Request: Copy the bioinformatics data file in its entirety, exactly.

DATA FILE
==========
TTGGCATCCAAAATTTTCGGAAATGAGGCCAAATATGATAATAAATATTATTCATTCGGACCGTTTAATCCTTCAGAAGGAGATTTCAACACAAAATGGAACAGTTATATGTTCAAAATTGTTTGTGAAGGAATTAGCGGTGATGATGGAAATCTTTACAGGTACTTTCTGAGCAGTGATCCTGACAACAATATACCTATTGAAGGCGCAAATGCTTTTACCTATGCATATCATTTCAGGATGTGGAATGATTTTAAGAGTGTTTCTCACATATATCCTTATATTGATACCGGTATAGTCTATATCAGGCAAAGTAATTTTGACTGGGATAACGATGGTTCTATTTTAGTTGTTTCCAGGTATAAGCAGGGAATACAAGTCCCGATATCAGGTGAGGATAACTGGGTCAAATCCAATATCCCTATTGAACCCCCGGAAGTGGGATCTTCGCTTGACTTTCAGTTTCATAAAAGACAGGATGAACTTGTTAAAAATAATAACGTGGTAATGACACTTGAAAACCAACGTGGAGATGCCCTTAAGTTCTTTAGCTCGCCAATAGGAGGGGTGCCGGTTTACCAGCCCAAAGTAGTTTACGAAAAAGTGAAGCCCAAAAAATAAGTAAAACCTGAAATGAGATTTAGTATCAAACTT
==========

TTGGCATCCAAAATTTTCGGAAATGAGGCCAAATATGATAATAAATATTATTCATTCGGACCGTTTAATCCTTCAGAAGGAGATTTCAACACAAAATGGAACAGTTATATGTTCAAAATTGTTTGTGAAGGAATTAGCGGTGATGATGGAAATCTTTACAGGTACTTTCTGAGCAGTGATCCTGACAACAATATACCTATTGAAGGCGCAAATGCTTTTACCTATGCATATCATTTCAGGATGTGGAATGATTTTAAGAGTGTTTCTCACATATATCCTTATATTGATACCGGTATAGTCTATATCAGGCAAAGTAATTTTGACTGGGATAACGATGGTTCTATTTTAGTTGTTTCCAGGTATAAGCAGGGAATACAAGTCCCGATATCAGGTGAGGATAACTGGGTCAAATCCAATATCCCTATTGAACCCCCGGAAGTGGGATCTTCGCTTGACTTTCAGTTTCATAAAAGACAGGATGAACTTGTTAAAAATAATAACGTGGTAATGACACTTGAAAACCAACGTGGAGATGCCCTTAAGTTCTTTAGCTCGCCAATAGGAGGGGTGCCGGTTTACCAGCCCAAAGTAGTTTACGAAAAAGTGAAGCCCAAAAAATAAGTAAAACCTGAAATGAGATTTAGTATCAAACTT